If you look closely, architecture and its influence are in almost everything, from the clothes someone is wearing on the street to the more obvious building they may be walking past. We’ve previously touched on the inherent connections that architecture and fashion share, but arguably even more significant is architecture’s relationship with fine art. Today, we’re exploring how some artists have adopted architecture as a subject in their art throughout history.
In Western art it wasn’t until the 16th century that architectural paintings popularized across Europe as an independent genre. The genre encouraged artists to use architecture as the predominant subject in the painting by using both exterior and interior views. Before then, architecture was mainly used as a background, providing balance for the rest of the painting.
The genre centralized in Flanders and the Netherlands with artists like Hans Vredeman de Vries, and it became a staple of the Dutch Golden Age art. Vredeman de Vries’ Fountain in the Courtyard of a Palace is one of the earliest architectural paintings, leaving a great influence on the art and architecture of Europe for decades. The painting displays grand Corinthian columns lining a stretched arcade. The arcade leads to a lavish courtyard in the background and, in the foreground, a fountain.
In 1784, French painter Jacques-Louis David’s Oath of the Horatii became a triumph among the public and remains renowned today. The large painting depicts a Roman legend of a dispute between two cities. In the foreground, six life-size figures pose like actors on a stage, each displaying a different character. The geometry and depth of the setting’s architecture become emphasized due to David’s use of harsh, slanted light throughout the space.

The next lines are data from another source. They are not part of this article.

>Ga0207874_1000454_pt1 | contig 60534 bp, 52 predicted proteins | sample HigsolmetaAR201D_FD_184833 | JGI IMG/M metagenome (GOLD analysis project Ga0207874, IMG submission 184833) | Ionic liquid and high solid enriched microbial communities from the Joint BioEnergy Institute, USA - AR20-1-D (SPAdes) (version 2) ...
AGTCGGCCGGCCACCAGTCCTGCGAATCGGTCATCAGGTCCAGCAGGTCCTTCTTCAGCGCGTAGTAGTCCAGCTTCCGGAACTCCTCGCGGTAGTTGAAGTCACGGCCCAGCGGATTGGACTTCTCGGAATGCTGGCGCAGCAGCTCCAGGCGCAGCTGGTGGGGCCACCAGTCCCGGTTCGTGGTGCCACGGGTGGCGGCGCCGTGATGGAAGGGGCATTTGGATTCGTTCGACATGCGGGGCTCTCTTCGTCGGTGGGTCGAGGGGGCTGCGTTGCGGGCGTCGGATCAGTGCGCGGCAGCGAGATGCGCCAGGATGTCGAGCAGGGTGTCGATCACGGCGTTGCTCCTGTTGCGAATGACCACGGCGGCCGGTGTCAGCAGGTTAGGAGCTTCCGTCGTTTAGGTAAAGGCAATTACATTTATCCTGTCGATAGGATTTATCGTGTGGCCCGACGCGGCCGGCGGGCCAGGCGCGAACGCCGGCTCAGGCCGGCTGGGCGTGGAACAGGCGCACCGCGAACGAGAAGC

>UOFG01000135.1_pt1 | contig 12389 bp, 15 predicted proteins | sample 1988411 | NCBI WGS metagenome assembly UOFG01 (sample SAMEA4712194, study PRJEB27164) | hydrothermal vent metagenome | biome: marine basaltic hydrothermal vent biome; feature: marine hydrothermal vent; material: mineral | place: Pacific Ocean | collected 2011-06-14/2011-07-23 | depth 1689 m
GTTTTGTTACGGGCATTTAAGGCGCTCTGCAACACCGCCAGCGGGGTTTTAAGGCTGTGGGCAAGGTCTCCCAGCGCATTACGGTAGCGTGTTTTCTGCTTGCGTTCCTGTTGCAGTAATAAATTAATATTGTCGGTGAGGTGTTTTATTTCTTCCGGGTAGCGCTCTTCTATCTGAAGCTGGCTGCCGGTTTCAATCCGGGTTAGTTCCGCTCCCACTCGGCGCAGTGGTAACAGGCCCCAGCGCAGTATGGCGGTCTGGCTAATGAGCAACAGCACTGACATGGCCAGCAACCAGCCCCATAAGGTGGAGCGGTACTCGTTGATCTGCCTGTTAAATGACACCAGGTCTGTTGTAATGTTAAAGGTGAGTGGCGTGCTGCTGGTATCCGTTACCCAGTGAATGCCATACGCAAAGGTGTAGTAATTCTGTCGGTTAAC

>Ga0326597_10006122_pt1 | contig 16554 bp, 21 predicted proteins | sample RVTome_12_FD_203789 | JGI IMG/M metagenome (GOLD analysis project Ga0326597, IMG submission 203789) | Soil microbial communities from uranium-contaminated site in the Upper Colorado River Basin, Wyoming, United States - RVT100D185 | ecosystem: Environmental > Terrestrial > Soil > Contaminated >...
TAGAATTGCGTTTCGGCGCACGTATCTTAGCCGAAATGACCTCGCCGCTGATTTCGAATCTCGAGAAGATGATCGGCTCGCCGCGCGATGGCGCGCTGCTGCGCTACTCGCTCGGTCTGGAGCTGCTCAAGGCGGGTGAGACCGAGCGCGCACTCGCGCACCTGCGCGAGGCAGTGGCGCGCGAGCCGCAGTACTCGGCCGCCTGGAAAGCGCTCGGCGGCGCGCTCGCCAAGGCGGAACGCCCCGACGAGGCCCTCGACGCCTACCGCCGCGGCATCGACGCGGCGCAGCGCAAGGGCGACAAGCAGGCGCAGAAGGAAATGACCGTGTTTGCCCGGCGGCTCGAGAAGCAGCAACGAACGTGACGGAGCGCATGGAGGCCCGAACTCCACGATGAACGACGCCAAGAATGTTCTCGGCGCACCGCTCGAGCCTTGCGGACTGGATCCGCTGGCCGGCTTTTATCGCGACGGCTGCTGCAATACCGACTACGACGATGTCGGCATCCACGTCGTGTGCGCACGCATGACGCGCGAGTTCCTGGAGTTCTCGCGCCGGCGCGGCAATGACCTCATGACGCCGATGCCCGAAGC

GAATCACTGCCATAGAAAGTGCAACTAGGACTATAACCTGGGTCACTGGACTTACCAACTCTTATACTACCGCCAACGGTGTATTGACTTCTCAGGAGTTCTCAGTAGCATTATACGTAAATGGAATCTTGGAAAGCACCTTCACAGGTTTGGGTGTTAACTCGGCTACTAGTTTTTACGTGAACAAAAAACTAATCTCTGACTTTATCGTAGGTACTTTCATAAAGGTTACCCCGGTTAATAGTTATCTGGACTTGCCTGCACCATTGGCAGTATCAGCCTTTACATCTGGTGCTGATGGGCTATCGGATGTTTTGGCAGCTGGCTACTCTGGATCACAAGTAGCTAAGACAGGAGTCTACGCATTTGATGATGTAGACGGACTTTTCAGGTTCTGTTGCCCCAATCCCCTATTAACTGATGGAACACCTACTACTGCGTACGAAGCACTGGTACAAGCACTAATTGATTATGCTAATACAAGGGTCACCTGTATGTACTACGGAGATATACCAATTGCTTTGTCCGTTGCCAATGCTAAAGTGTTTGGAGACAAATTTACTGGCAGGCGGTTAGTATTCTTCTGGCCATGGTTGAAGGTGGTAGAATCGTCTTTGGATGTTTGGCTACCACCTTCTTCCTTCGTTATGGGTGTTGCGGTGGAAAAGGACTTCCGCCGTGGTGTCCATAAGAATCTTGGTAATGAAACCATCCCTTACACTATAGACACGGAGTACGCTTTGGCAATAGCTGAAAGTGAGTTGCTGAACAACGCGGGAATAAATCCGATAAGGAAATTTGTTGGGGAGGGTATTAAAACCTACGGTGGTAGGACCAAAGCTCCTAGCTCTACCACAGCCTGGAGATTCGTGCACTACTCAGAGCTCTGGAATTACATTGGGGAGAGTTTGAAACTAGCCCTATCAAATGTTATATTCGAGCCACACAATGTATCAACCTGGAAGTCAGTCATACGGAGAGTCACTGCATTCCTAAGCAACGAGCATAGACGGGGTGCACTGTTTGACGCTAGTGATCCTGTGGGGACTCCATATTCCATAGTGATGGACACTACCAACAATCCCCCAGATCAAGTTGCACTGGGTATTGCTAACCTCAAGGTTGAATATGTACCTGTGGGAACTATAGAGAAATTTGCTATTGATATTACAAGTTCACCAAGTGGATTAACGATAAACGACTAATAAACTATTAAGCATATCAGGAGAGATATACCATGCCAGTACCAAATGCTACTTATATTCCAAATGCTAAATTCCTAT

Vincent van Gogh’s Café Terrace at Night is another acclaimed architectural painting. Van Gogh completed the oil painting in 1888 in Arles, France. The setting exhibits a brightly lit terrace of a coffee house under a night sky. To the right, a tree’s branches slightly come into view above a lighted store underneath, and in the background, a shaded church tower ascends above the city.
Like fashion, the connection between art and architecture is innate. Artists may find inspiration from the unique architecture around them, while architects may discover influence from a specific style of architecture in painting. And for decades to come, these collaborations will continue to happen, expanding and advancing the art and architectural world.